Merck stock dropped dramatically when it announced the withdrawal of Vioxx from the market. And where there is a large drop in stock price, a shareholder class action usually follows, demanding that present shareholders compensate previous shareholders' losses (with a substantial commission for the trial lawyers who make the arrangement). Investors who are diversified shareholders are hurt by such lawsuits in the aggregate: the lawsuits merely transfer wealth from their left-hand pocket to their right-hand pocket, because ex ante, one is just as likely to be a seller of an artificially inflated share of stock as a buyer, and shareholder lawsuits do nothing to disgorge wealth from the innocent sellers. (Inside trades are, of course, another matter.) But attorneys' fees are calculated on the aggregate, and, of course, shareholders also pay for the defense of such claims.

A major event in any shareholder class actions comes when the court chooses the lead plaintiff. The internecine battle is especially noteworthy in this instance, because one of the lead firms appointed, Milberg Weiss, is under the shadow of an indictment after two of its regular lead plaintiffs pled guilty to taking kickbacks from the firm. Its lead client fired the firm, but Milberg Weiss did not inform the court, resulting in months of further litigation that was resolved when Milberg Weiss agreed to cut in another firm, Bernstein Litowitz, in the lead-counsel pay-offs. Merck's motion to dismiss the entire case is pending.



High court ruling is major plus for cutting emissions
Attorney Blogs | 2007/04/04 13:54

California and other states have taken action to reduce carbon dioxide emissions from cars and trucks while the Environmental Protection Agency has looked the other way. A U.S. Supreme Court ruling that the agency no longer can "shirk its environmental responsibilities" is a major move toward a badly needed federal policy to control global warming.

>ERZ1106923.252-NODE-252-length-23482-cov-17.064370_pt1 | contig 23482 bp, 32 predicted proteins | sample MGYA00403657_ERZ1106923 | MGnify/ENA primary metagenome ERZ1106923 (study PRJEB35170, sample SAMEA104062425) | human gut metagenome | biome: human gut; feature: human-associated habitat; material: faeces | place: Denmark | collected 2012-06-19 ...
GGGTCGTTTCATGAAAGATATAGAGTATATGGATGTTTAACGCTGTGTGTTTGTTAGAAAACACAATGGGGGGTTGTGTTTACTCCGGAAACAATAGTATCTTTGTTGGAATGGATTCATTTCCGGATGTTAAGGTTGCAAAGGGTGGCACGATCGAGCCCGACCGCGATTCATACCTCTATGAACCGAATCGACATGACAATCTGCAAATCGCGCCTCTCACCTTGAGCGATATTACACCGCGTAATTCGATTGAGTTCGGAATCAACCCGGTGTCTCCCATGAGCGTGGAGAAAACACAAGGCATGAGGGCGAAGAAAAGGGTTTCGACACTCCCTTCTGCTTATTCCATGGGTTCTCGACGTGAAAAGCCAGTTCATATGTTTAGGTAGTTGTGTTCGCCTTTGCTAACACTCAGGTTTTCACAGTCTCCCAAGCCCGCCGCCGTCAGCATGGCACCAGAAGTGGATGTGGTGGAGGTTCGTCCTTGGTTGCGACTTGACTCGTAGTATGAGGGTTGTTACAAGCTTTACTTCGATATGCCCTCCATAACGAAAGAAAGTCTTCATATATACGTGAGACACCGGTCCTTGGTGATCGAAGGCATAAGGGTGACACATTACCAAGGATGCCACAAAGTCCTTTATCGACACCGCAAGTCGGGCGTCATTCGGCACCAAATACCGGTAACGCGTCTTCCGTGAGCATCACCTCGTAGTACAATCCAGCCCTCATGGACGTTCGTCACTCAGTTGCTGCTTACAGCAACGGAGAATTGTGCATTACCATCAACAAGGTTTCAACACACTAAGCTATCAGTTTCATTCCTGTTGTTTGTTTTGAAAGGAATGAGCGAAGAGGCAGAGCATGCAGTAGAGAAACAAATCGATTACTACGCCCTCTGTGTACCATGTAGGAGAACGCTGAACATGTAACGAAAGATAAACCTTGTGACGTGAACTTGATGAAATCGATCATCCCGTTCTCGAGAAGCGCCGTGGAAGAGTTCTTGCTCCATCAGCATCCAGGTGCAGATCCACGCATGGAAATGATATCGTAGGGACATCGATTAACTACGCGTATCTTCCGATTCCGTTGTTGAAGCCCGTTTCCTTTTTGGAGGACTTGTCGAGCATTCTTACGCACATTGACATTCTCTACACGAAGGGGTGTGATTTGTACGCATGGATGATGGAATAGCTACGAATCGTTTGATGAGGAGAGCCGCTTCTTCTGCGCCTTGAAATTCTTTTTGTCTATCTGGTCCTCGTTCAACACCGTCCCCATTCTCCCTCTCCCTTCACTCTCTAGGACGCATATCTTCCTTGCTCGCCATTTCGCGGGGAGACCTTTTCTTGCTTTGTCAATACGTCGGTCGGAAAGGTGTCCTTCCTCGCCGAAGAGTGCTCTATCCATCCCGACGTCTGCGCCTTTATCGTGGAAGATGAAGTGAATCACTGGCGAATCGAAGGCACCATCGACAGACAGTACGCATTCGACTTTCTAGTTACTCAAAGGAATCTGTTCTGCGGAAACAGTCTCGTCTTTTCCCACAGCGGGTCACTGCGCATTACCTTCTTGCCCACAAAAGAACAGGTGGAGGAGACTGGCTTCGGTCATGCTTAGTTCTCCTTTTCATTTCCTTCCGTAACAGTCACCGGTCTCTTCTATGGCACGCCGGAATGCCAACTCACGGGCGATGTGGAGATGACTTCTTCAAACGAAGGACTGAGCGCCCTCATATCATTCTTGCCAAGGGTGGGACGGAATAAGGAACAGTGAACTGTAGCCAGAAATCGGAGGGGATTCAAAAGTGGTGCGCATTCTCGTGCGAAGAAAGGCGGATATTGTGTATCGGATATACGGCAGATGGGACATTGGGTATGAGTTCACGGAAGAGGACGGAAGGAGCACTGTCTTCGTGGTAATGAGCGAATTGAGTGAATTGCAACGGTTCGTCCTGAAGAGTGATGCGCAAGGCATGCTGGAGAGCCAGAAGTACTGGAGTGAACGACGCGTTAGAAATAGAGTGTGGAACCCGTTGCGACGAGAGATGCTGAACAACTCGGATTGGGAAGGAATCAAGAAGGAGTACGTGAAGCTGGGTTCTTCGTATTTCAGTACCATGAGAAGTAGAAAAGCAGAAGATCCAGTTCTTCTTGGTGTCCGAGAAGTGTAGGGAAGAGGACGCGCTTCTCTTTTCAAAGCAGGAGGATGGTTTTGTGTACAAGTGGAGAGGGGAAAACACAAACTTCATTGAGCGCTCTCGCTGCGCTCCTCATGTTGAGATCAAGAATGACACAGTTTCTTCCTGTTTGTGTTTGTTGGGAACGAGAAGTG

The Bush administration argued that EPA had no authority to control tailpipe emissions under the Clean Air Act, which does not specifically mention carbon dioxide and other greenhouse gases. The court said the agency can "avoid taking further action" only "if it determines that greenhouse gases do not contribute to climate change." That would be a preposterous determination.

The plaintiffs included 12 states, including the three West Coast states, American Samoa, several cities and 13 environmental groups, but not Hawaii. Justice John Paul Stevens, writing for the 5-4 majority, noted that the plaintiffs submitted "uncontested affidavits" that "the rise in sea levels associated with global warming has already harmed and will continue to harm" those areas. "The risk of catastrophic harm, though remote, is nevertheless real."

Nowhere is that potential harm greater than in the Pacific. The world's sea level is projected to rise by as much as 23 inches by 2100, compared with 6 to 9 inches in the past century, the International Panel on Climate Change of the United Nations reported in February. Other estimates are more pessimistic.

Much of Waikiki could be underwater in the not-too-distance future, and the president of Kiribati has notified the United Nations that many of his 100,000 citizens will have to find other quarters when the atolls become unlivable in 50 years.

California has taken the lead with a new law to cut nearly 30 percent of carbon dioxide emissions on cars sold in the state beginning in 2016. A dozen other states have enacted similar laws, and Hawaii's Legislature is nearing approval of a bill aimed at lowering the state's greenhouse gas emissions to 1990 levels by 2020.

The effort to control emissions must be national. The high court ruling means that EPA is allowed to regulate emissions, giving momentum to Congress to eliminate any wiggle room and require that it do so.

That is understood by Rep. John Dingell, a Michigan Democrat who supports the auto industry and is chairman of the House Energy and Commerce Committee. In a prepared statement, Dingell said the ruling "provides another compelling reason why Congress must act, and the president must sign, comprehensive climate change legislation."



US and South Korea in landmark trade deal
Attorney Blogs | 2007/04/03 02:42

Washington and Seoul agreed a landmark deal on Monday that will dramatically liberalise trade between the countries, giving the US an economic foothold in north-east Asia and helping South Korea upgrade its economy. The agreement was the biggest for the US since the North American Free Trade Agreement with Canada and Mexico and would lead to about 95 per cent of tariffs being eliminated within the next three years, negotiators said.

The tabular content relating to this article is not available to view. Apologies in advance for the inconvenience caused.

The deal could trigger a wave of agreements across Asia and is seen as vital to keeping US trade policy alive in the face of growing political discontent over the benefits of free trade.

The accord still has to be ratified by the US Congress and the South Korean national assembly, where it is likely to face difficulties because of the unpopularity of both presidents and their weak representation in their respective houses.